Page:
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Necrotising Fasciitis
Necrotizing Fasciitis After C Section

Disability after Delayed Surgery for Necrotising Fasciitis

Without surgery, a necrotising fasciitis infection is likely to continue to spread, causing increasing destruction and decay through the patient's body. The later surgery is commenced, the greater the chance that the patient will suffer a very poor outcome.

The physical effects of necrotising fasciitis

Delayed surgical debridement for necrotising fasciitis can cause a number of serious outcomes:

  • The patient is likely to suffer a greater extent of tissue damage due to the continuing infection
  • The patient is likely to require a greater degree of tissue removal through surgery as more tissue will have been damaged in the intervening period since diagnosis
  • The patient may require a greater number of debridement procedures before they are declared free of infection, thereby risking infection and the effects of anaesthetic
  • The patient may be more likely to require an amputation
  • The patient will probably require a longer stay in hospital and in intensive care
  • The patient is probably more likely to die

The loss of tissue can also cause significant functional disability depending on where the loss of tissue has occurred. The patient may suffer problems with the bowel if it has been damaged by tissue loss. The patient may suffer sexual problems if they have suffered necrotising fasciitis in the perineum or genitals (also known as fournier's gangrene). At best, the patient is likely to be left with scarring following the debridement procedures necessary to halt the infection.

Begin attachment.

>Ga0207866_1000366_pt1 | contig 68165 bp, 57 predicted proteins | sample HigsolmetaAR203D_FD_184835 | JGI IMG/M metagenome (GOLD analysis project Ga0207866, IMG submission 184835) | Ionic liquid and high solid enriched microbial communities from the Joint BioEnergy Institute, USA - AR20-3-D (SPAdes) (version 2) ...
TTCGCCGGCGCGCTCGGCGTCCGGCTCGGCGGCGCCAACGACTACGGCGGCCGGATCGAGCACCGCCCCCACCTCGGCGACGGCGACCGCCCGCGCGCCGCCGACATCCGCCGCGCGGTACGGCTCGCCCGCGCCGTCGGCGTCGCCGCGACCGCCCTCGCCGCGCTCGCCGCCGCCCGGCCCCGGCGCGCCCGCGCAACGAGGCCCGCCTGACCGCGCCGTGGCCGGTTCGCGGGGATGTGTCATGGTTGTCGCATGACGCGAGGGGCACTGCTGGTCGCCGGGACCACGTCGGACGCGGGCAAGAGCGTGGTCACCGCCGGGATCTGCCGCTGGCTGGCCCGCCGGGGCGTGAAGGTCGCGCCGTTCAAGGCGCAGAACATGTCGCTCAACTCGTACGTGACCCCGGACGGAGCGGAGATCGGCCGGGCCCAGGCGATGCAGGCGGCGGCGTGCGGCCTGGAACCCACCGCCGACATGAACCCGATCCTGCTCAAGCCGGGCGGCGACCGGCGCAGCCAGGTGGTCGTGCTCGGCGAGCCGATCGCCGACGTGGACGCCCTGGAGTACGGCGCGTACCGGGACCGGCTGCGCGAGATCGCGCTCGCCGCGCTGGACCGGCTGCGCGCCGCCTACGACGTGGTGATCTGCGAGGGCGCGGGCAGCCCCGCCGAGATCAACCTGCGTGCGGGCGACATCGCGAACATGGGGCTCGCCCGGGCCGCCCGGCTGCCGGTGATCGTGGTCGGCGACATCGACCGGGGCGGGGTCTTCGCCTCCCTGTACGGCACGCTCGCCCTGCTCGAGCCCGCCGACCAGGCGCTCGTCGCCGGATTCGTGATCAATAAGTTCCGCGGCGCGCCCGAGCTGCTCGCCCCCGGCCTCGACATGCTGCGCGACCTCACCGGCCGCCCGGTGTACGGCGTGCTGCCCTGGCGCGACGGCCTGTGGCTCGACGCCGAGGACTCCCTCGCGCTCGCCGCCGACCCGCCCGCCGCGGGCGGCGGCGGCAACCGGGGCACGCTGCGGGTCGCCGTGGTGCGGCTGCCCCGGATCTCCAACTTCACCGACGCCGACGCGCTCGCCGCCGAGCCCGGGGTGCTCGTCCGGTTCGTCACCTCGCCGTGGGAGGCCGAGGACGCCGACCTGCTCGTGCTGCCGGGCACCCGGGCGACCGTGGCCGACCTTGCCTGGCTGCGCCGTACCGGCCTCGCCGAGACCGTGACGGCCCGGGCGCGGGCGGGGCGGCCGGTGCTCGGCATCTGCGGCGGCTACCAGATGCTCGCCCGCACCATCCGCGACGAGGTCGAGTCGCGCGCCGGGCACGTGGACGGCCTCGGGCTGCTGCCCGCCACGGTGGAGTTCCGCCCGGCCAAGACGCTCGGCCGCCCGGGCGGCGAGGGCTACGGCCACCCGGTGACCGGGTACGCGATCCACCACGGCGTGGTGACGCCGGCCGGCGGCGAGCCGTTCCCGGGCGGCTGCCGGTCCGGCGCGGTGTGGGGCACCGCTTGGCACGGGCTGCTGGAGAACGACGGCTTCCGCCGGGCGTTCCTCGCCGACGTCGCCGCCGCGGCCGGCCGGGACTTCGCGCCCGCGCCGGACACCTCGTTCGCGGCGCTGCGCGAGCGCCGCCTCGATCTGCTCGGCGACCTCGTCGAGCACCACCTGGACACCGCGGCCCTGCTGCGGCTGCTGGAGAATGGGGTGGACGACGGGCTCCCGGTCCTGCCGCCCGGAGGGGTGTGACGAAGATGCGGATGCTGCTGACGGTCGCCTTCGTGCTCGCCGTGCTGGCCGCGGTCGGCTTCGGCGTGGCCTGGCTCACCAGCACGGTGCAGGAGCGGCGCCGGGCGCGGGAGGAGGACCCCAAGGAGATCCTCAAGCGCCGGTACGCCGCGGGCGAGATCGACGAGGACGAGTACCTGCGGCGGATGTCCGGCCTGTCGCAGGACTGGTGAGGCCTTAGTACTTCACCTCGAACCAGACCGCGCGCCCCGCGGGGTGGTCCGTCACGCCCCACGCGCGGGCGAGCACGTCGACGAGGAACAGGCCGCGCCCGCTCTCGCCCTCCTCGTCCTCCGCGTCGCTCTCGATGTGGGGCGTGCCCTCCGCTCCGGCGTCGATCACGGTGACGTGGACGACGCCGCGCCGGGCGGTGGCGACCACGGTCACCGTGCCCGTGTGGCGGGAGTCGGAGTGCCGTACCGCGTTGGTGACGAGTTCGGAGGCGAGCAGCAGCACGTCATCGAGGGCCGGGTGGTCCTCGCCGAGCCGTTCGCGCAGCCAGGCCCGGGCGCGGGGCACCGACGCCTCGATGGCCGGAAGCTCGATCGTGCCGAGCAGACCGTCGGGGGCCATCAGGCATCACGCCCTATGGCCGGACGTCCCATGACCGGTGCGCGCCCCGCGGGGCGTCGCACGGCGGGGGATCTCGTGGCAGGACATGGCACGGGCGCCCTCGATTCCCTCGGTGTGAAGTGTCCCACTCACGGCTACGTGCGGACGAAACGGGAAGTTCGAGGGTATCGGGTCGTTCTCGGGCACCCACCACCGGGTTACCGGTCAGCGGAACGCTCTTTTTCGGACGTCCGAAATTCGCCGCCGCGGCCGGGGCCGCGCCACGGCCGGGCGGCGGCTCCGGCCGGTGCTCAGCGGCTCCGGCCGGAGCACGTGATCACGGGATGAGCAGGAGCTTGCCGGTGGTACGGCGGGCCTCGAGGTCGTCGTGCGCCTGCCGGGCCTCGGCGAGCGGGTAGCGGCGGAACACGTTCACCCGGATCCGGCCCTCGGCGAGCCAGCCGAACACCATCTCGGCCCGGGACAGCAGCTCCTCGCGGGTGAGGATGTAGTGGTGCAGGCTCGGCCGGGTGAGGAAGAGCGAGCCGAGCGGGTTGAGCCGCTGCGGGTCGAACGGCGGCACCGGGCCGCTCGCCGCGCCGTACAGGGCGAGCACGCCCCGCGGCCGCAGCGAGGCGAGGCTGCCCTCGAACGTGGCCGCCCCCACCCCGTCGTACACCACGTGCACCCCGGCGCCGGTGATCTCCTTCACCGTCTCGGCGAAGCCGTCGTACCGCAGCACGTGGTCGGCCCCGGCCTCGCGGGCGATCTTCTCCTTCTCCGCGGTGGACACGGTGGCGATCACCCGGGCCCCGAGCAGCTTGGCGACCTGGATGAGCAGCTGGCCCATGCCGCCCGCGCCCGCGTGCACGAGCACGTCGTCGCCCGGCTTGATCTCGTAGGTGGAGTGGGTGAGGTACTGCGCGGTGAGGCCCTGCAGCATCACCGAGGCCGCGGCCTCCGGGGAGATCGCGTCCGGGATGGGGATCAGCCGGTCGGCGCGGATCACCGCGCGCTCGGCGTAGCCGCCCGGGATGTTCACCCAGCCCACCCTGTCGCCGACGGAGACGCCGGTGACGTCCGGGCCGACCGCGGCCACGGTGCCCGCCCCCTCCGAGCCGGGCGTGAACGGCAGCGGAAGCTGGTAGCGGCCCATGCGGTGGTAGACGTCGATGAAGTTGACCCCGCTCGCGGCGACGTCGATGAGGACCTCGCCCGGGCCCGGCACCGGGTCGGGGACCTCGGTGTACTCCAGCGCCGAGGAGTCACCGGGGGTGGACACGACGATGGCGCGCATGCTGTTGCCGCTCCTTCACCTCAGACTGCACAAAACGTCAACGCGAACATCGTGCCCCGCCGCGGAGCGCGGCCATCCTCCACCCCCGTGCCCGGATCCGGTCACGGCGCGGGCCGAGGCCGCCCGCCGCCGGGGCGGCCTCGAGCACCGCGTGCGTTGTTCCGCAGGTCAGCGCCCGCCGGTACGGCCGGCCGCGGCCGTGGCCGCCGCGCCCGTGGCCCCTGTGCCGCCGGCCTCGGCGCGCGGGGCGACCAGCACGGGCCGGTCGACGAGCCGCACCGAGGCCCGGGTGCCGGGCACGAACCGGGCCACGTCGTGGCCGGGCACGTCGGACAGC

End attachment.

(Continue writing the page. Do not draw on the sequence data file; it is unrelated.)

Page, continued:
What is debridement?

Debridement is the surgical removal of infected tissue. Antibiotics are unlikely to resolve a necrotising fasciitis infection and surgery is almost always necessary if the patient is to survive.

Patients with necrotising fasciitis generally need more than one debridement procedure before all their infected tissue is removed. The more thorough their debridement surgery is, the fewer procedures they may require and the sooner they may recover from this shocking illness.

Medical negligence

A delay in initiating surgery for necrotising fasciitis may be regarded as negligent. If the patient consequently suffers a worse long-term outcome than might otherwise have been expected, it might justify a claim for compensation for their pain, suffering and past and future financial losses.

Diagnosis delay

A delay in treatment may also be the result of a delay in diagnosis. If the patient's symptoms of necrotising fasciitis are not recognised by medical practitioners, both diagnosis and surgery will be delayed.

This situation may, once again, justify a claim for compensation.

Contact a medical negligence solicitor

If you are thinking of making a compensation claim for medical negligence, you need the advice of a specialist solicitor. Glynns Solicitors is a specialist medical negligence legal practice. Contact us to talk to one of our experienced solicitors who will be happy to discuss your situation with you free of charge.

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